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Aleppo, Syria, 2013. Consultant surgeon Mr David Nott is in theatre suturing the pulmonary vein of a wounded patient when six armed men in black combat fatigues burst in: “They were obviously ISIS fighters, and the patient on the table was one of them… It was all I could do to keep my legs from buckling under me.”
For me, Nott’s shocking account of saving an ISIS fighter’s life, having stared down the barrels of several guns, is one of the less frightening episodes described in War Doctor. This is because it was one that I didn’t read through the gaps between my fingers. And it’s no surprise that having described the unremitting surgical challenges faced in near-unendurable conditions “under African skies” in 2005, Nott admits, following the death of a girl aged 13 who had been raped: “I slumped to the ground, holding on to the wheel of her trolley as I sobbed… the work in Chad was becoming almost too much to bear.”
“Barbarism is not the inheritance of our prehistory,” wrote French philosopher Alain Finkielkraut (1949‒). “It is the companion that dogs our every step.” While many of us run away from barbarism when it erupts, the supremely courageous Nott runs towards it, dogging its every step.
The opening chapter of War Doctor finds Nott in Syria, burning with a Pateresque “gem-like flame” of determination to assert civilised values and save lives while craving “the satisfaction of making a difference, of helping ordinary people; the challenge of self-reliance when working in an austere environment… and the odd bit of danger just to spice things up.” A very “odd bit of danger” arises when he’s removing shrapnel from the leg wound of a woman whose bomb-maker husband had blown up his family. Except the smooth cylindrical object now in Nott’s hands is not shrapnel, but… a detonator, which, he is later told, had it exploded, could have blown his hand off.
War Doctor reveals a complex character whose clear-eyed self-appraisals afford us sweeping views over his psychological landscape, many of whose forbidding features have been wrought by witnessing heart-rendingly traumatic sights that he hesitates — and occasionally declines — to share with the reader. Happily, the love of a good woman helps the physician to heal himself… but that is to get ahead of ourselves.
Brought up by his grandparents in Wales until he was four, when his parents resumed their guardianship, Nott was an only child with few friends — he was also bullied — and a passion for model aeroplanes (today, he is licenced to fly commercial aircraft and helicopters). His A level grades “were awful, and certainly nowhere near good enough to get me a place at university to study medicine”. He tried again and won a place at the University of St Andrews, where during a student party a candle set some curtains alight and Nott was badly burned.
After graduation, two epiphanies — one surgical, one cinematic — launched his career’s humanitarian trajectory. The first came when he performed successful emergency neurosurgery on a rapidly-deteriorating patient whose subdural haematoma had threatened to kill her: “From that moment on, I knew that I wanted to be a surgeon.” Nott’s second epiphany came two years later when he saw a film called The Killing Fields (1984), a depiction of the civil war in Cambodia between government forces and the Communist Khmer Rouge. The film triggered a sense of mission in Nott, “an urge to work in war zones where my surgery could be put to good use in hospitals like the one in the film”.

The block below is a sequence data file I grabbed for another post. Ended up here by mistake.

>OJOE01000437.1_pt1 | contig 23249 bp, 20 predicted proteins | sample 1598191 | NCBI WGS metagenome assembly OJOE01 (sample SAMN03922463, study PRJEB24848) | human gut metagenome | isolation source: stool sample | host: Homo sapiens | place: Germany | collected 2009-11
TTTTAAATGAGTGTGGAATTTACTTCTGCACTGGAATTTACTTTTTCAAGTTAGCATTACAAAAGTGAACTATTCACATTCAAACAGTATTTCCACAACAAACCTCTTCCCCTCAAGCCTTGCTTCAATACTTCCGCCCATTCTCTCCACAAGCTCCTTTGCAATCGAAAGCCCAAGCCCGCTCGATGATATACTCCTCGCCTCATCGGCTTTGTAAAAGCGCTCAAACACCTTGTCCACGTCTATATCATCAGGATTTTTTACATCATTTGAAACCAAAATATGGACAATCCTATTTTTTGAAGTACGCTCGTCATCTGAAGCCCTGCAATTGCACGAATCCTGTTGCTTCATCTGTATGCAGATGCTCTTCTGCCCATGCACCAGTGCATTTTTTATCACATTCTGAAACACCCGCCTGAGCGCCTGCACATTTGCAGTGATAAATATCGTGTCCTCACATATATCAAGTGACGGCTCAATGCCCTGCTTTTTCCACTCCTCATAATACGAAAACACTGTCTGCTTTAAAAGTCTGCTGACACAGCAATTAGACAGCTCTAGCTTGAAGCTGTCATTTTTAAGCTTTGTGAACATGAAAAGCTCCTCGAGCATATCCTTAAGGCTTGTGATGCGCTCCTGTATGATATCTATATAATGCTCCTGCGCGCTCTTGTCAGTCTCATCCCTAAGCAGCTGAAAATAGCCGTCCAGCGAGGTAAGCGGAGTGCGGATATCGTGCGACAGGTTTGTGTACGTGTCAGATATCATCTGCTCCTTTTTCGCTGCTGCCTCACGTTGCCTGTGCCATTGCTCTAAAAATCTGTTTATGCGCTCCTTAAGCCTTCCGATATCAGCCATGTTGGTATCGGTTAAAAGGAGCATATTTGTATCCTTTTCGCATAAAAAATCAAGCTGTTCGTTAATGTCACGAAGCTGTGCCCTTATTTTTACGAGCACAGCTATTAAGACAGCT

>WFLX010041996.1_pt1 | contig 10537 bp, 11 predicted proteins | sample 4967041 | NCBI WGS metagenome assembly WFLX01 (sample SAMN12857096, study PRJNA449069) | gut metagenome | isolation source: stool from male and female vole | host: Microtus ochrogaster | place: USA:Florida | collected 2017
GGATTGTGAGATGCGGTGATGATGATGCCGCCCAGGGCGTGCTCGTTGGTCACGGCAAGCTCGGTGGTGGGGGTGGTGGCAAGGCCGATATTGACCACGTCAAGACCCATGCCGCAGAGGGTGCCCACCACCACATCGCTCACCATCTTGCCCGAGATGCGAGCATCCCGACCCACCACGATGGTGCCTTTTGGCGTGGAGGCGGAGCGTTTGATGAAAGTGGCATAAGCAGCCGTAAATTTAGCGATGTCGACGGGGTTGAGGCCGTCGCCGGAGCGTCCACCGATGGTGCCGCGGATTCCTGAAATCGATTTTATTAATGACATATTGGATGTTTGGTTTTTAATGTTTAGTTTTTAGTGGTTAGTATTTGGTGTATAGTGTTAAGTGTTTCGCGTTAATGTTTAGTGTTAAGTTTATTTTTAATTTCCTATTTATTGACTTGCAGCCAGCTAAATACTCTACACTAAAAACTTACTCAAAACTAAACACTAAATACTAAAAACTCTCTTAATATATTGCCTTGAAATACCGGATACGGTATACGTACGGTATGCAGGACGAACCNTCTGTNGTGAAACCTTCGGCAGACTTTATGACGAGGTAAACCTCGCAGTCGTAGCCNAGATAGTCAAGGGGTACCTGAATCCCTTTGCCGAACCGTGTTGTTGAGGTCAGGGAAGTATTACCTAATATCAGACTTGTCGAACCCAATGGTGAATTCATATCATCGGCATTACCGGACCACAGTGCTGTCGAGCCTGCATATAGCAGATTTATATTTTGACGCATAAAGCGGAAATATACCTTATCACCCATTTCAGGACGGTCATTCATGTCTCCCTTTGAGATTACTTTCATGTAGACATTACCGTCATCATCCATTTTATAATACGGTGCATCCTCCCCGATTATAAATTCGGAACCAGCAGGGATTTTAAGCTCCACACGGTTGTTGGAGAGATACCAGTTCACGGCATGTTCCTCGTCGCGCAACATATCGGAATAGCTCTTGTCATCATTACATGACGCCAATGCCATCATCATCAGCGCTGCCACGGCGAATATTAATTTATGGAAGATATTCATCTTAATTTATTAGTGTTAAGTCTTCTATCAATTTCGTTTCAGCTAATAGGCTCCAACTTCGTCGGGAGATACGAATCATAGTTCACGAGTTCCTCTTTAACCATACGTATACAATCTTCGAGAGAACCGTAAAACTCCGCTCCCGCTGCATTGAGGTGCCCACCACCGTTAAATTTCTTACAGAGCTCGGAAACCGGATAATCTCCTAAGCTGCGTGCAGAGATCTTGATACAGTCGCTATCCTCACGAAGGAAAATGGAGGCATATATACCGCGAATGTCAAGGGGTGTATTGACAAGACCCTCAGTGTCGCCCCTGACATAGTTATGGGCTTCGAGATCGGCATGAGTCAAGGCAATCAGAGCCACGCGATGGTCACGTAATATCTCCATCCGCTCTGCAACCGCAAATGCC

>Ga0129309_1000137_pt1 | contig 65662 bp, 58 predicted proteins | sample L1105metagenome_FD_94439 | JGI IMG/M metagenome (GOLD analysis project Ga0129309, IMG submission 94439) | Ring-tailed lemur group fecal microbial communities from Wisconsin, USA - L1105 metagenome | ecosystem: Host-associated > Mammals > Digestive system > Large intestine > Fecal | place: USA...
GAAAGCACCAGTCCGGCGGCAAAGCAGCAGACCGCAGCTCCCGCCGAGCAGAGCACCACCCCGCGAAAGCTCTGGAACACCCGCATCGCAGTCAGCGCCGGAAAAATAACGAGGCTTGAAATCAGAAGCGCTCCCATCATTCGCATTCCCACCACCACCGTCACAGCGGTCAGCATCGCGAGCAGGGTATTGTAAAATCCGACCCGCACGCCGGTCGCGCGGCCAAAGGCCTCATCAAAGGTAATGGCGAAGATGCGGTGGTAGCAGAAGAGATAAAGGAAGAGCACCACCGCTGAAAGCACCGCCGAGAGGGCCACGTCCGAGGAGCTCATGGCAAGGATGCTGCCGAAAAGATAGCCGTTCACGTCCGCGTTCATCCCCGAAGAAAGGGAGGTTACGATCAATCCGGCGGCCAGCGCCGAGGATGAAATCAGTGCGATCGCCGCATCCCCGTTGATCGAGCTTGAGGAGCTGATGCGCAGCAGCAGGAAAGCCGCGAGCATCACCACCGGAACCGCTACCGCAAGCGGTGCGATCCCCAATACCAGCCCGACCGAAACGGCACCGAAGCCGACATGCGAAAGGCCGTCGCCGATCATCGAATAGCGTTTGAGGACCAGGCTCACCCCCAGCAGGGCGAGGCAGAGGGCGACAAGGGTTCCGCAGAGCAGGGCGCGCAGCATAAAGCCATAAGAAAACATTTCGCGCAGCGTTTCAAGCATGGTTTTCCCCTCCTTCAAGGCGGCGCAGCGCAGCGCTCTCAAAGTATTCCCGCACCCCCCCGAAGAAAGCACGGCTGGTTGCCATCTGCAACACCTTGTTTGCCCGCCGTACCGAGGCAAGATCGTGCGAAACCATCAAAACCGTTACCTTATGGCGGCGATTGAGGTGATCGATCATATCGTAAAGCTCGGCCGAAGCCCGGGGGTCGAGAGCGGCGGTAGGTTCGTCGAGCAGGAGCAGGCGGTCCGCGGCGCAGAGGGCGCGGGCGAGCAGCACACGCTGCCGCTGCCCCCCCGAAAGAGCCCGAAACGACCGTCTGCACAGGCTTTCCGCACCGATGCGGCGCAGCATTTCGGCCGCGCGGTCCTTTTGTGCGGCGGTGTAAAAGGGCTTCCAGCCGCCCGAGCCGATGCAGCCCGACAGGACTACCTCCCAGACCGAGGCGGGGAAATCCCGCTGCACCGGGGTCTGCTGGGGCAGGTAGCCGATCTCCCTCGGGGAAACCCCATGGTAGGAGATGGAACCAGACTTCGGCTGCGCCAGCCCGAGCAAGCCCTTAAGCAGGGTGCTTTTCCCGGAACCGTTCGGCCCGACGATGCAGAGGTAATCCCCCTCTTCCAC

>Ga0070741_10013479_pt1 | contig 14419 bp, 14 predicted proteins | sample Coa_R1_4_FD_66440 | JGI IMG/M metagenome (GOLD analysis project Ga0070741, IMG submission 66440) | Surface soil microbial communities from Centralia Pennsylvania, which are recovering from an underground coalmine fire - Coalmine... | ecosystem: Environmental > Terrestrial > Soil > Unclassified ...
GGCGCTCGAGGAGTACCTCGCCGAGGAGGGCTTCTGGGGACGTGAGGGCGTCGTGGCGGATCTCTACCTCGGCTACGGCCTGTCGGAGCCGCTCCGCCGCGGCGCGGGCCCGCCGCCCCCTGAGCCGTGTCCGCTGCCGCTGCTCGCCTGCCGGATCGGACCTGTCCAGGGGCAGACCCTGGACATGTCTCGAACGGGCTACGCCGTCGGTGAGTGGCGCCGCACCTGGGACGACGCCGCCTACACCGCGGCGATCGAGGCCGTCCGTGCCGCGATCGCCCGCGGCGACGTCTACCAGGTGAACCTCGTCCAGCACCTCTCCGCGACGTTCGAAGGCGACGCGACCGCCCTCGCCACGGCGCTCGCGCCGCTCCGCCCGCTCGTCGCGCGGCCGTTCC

Christmas 1993 found Nott in Sarajevo working with Médecins Sans Frontières; in 1996 it was Kabul, Afghanistan; in 2007 to Basra, Iraq. Unnervingly, as a near-routine background to his tales of heroic surgery in the foreground are the explosions, shelling and exchanges of gunfire, which even involve bullets flying through the operating theatre. And his expertly-crafted narrative often evokes a sense of excitement typically associated with thrillers. For example, during a tricky exit from Aleppo, Nott and colleagues successfully negotiate the notorious Castello Road and are relaxing in their safe house when they “see about 20 armed men coming towards us, some walking and firing their weapons”. The attack was repelled by the Free Syrian Army, but six months later Nott learned “[t]he fighters were ISIS, and it was their last chance to take me hostage”.
War Doctor is an extraordinary story told by an extraordinary man. Nott married Elly relatively late in life and they have two daughters; he helped establish the Surgical Training for Austere Environments at the Royal College of Surgeons; and “[t]hrough Elly’s diligence and hard work, the David Nott Foundation was awarded charitable status in July 2015”.
Clive James’s review in The Observer (11 May 1986) of Bob Geldof’s Is That It? closes with a sentiment that is more suited to David Nott: “He is a lot like St Vincent de Paul, who could have had a great career in the Church but chose to do Christ’s work instead.”